Muse's Set

“C’mon David! Dance Mother-Fucker!”

Next was “Bliss” from the 2002 album Origin of Symmetry and the return of the reactor to the stage display although this time glowing a blue and purple shade rather than the previous orange and red. After that came “Resistance”, a 1984 inspired love song that featured images of missile blue prints, military complexes and spinning cubes of binary coding ending in several searchlights scanning the otherwise dark backdrop. Following this was “Animals”, a lead guitar driven melody inspired heavily by the recent global financial crisis that featured an actor playing the part of a Banker/CEO in a video montage that subsequently suffers what appears to be a heart attack due to the explosion of fake money that marked his appearance onstage and subsequently dies. After that we dove into another song from Black-holes and Revelations, the epic space cowboy anthem that is “Knights of Cydonia” and with it an outro riff that you could only resist banging your head to in states of perpetual awe or death. Close behind it was the band’s first but not only cover of the night with Lighting Bolt’s “Dracula Mountain”. A popular cover recently having been played eight times this year.

Moving on from that we were then treated to the Bolero-like “United States of Eurasia”, another song possibly influenced by the themes of the book 1984 by George Orwell, that was played on a piano at the end of the crowd-splitting catwalk. Next was an old favourite, “Dead Star”. A song nearly eleven years old now, it was first played in 2001 before its joint 2002 release with In Your World as a stop gap between albums. The song features one of the heavier riffs in Muse’s repertoire and the outro played on this occasion was a somewhat homage to Rage Against The Machine’s “Killing In The Name Of” outro. After a short improvised jam between drummer Dominic Howard and bassist Chris Wolstenholme, known as the “Monty Jam”, we came to the bands second cover of the evening, “Feeling Good”. Originally written by English singer-songwriters Anthony Newley and Leslie Bricusse for the 1964 musical The Roar of the Greasepaint – The Smell of the Crowd, the band covered the song in 2001 for Origin of Symmetry and it has featured on their set lists heavily since. The song was also the second song of the evening to use a live actor onstage, this time a female actress playing the role of what could be described as a stock holder loosing her mind on the telephone set up on a desk specifically for the song before making her way across the stage and out along the cat walk towards a petrol pump. She then proceeds to douse herself in the “petrol” from the pump before dying at the songs climax.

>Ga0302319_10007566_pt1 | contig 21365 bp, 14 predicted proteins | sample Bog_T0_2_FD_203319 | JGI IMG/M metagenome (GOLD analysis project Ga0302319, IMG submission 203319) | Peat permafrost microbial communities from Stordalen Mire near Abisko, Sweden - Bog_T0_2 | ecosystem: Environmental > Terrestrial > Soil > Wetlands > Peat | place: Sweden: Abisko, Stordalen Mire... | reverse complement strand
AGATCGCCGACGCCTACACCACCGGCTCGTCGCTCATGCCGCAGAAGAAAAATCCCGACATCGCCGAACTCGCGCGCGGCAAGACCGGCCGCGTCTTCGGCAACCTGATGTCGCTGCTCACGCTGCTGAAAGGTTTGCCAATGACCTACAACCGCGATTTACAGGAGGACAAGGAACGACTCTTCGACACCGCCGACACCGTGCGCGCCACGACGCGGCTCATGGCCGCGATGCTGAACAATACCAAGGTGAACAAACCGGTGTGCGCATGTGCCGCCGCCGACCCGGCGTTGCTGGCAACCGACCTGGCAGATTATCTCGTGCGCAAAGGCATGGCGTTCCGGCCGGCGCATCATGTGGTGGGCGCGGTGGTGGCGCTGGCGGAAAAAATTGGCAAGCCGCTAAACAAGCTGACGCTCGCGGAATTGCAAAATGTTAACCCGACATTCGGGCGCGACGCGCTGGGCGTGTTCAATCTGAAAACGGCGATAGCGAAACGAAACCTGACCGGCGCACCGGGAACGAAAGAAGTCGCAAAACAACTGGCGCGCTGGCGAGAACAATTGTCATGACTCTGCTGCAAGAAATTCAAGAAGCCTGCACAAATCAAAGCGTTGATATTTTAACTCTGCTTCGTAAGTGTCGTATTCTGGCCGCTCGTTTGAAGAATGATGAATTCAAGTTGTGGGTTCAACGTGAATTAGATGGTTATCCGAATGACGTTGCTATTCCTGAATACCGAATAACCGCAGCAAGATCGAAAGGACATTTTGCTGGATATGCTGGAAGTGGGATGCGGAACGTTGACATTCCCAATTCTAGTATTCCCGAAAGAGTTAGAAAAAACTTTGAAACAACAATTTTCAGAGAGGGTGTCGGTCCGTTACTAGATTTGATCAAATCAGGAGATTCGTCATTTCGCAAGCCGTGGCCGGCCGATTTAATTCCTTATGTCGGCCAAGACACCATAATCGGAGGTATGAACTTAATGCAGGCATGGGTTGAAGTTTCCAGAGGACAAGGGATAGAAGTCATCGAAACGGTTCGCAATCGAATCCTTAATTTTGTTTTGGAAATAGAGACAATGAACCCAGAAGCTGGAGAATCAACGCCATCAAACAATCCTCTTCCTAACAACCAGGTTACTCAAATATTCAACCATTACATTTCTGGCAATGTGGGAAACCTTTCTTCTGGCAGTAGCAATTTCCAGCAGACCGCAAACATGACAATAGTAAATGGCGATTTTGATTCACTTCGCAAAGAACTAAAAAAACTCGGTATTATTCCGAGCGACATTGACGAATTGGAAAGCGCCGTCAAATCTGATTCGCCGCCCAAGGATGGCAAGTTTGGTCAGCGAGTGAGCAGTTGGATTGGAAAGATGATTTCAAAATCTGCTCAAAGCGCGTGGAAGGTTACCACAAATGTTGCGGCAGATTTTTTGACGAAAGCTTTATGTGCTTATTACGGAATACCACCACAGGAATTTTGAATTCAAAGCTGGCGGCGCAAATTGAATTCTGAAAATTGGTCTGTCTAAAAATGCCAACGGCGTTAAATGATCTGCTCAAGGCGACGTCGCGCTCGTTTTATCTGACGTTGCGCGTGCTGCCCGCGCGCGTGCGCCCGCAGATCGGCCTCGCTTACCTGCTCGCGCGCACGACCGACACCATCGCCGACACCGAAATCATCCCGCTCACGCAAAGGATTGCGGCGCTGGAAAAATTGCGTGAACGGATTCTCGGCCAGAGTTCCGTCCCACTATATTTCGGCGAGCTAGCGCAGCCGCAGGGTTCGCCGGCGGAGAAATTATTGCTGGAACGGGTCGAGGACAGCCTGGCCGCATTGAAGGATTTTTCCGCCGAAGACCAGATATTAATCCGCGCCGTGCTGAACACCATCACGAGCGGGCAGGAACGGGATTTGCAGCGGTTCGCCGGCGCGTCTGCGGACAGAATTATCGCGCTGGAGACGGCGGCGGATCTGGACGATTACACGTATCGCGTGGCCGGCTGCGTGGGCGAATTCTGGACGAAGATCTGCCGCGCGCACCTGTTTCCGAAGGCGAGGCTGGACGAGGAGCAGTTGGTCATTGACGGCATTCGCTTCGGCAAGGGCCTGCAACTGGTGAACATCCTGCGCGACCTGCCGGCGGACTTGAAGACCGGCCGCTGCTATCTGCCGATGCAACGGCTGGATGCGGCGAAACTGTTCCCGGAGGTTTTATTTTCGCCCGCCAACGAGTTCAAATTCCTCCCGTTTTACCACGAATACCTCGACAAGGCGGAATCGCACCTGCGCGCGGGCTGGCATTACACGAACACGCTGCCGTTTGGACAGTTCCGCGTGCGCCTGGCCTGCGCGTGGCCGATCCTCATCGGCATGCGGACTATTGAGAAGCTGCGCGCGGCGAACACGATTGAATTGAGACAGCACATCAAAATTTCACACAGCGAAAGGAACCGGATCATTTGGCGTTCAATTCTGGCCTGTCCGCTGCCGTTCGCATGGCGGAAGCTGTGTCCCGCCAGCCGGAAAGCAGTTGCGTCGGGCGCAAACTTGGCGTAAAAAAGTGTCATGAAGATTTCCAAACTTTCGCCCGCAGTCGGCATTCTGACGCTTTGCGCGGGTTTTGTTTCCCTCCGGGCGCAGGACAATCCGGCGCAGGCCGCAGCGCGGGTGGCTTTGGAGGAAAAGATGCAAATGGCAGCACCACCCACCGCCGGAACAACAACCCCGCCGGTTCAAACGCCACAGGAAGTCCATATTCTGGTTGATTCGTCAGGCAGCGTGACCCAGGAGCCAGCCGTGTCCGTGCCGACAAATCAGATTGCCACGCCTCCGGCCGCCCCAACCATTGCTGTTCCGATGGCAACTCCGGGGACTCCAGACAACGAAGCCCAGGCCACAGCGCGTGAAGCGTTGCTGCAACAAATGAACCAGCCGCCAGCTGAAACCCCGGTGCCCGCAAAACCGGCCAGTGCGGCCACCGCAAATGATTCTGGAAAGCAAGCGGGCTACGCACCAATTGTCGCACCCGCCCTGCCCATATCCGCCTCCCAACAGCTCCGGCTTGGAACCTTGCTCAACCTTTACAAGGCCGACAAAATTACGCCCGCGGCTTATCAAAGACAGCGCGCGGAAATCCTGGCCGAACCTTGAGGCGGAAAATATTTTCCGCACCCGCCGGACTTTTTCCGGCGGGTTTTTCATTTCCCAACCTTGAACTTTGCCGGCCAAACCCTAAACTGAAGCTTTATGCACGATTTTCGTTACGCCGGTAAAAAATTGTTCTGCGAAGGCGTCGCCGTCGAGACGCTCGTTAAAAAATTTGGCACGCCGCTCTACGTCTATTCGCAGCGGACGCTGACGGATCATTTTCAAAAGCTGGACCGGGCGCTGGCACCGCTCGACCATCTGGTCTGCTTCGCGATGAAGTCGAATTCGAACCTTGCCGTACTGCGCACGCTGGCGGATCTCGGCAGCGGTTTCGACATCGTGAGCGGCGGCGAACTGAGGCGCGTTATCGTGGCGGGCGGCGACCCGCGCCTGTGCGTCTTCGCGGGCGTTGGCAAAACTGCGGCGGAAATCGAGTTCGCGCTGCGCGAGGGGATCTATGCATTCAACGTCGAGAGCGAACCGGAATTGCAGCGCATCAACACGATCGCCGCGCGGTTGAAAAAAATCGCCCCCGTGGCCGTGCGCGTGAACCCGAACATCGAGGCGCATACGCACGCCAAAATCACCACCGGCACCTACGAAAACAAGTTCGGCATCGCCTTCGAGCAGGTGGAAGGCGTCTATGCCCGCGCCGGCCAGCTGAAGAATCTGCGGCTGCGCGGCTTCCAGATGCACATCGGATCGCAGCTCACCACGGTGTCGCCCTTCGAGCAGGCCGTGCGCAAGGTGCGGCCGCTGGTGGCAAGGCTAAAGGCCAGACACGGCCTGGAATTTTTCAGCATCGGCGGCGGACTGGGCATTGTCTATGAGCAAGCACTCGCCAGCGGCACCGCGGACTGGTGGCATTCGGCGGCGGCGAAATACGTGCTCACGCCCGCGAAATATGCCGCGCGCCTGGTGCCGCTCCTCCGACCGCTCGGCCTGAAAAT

Chris Wolstenholme

Chris During Liquid State

After the second onstage death of the evening the band reverted back to songs from their latest album The 2nd Law by playing their Dub-Step single “Follow Me” the album version of which was produced by British Dub-Step producer Nero. During the song the stage took on the guise of the latest album’s cover artwork, a map representing a network of the neurons within the brain using bright, fluorescent colours. The flowing stage graphics fit well with the songs bass driven electronic sound and the live vocals added that extra touch on top of it all. Next to be performed was bassists Chris Wolstenholme’s “Liquid State”. One of two songs penned by the former alcoholic for the latest album, “Save me” features a driving, progressive and heavily distorted bass riff and with Wolstenholme also relieving Matt Bellamy of vocal duties for three minutes or so. After that Bellamy donned a pair of video screen sunglasses for the song “Madness” that have become infamous at most gigs whenever the song is played. The ballad is a true showcase of Bellamy’s vocal talent an also features a guitar solo that Sir Brian May himself would be proud of.

Mosh pits had been frequent and deadly so far during the gig but the next two songs produced the biggest of their kind so far. “Time is Running Out” from the 2003 post-apocalyptic masterpiece that was Absolution was introduce by a short rendition of the old folk song “House of the Rising Sun” before clicking into its silky smooth bass intro. The build up to the chorus caused one of the biggest “mosh vacancies” I have ever seen with people clearing backwards to form a circle but no one beginning to mosh until the chorus dropped. Then all hell broke lose and whether you wanted to or not, if you were within ten foot of the pit you were going in it. No questions. A roulette wheel was then spun to decided whether the band would play “New Born” or “Stockholm Syndrome” arguably the two heaviest songs potentially on the set list and after a short few revolutions the ball came to land on “New Born” much to some people’s delight. Personally I would have preferred the ever so slightly heavier “Stockholm Syndrome” but having seen both songs live previously to this I wouldn’t have been to upset either way.

Guiding Light, Emirates 25th

Hundreds of phones light the stadium during Guiding Light